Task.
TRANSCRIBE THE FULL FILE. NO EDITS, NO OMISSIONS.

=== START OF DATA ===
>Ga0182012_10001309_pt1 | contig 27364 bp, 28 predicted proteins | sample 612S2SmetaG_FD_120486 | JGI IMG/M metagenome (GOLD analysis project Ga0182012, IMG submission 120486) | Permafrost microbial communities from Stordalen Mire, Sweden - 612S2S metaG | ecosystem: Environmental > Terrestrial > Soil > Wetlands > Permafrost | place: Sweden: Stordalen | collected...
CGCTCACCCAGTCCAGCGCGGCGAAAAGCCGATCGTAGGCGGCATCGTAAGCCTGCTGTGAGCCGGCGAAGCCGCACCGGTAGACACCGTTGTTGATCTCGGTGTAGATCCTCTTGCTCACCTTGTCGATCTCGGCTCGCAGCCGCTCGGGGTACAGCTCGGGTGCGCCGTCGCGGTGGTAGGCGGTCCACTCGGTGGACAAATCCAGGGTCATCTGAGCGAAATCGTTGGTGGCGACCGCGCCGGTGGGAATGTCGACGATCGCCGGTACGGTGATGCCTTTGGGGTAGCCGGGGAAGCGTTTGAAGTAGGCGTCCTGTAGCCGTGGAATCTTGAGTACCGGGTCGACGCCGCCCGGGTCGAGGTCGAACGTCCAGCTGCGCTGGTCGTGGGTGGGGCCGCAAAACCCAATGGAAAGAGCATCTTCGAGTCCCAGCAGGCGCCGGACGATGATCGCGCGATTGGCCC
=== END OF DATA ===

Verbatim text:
>Ga0182012_10001309_pt1 | contig 27364 bp, 28 predicted proteins | sample 612S2SmetaG_FD_120486 | JGI IMG/M metagenome (GOLD analysis project Ga0182012, IMG submission 120486) | Permafrost microbial communities from Stordalen Mire, Sweden - 612S2S metaG | ecosystem: Environmental > Terrestrial > Soil > Wetlands > Permafrost | place: Sweden: Stordalen | collected...
CGCTCACCCAGTCCAGCGCGGCGAAAAGCCGATCGTAGGCGGCATCGTAAGCCTGCTGTGAGCCGGCGAAGCCGCACCGGTAGACACCGTTGTTGATCTCGGTGTAGATCCTCTTGCTCACCTTGTCGATCTCGGCTCGCAGCCGCTCGGGGTACAGCTCGGGTGCGCCGTCGCGGTGGTAGGCGGTCCACTCGGTGGACAAATCCAGGGTCATCTGAGCGAAATCGTTGGTGGCGACCGCGCCGGTGGGAATGTCGACGATCGCCGGTACGGTGATGCCTTTGGGGTAGCCGGGGAAGCGTTTGAAGTAGGCGTCCTGTAGCCGTGGAATCTTGAGTACCGGGTCGACGCCGCCCGGGTCGAGGTCGAACGTCCAGCTGCGCTGGTCGTGGGTGGGGCCGCAAAACCCAATGGAAAGAGCATCTTCGAGTCCCAGCAGGCGCCGGACGATGATCGCGCGATTGGCCC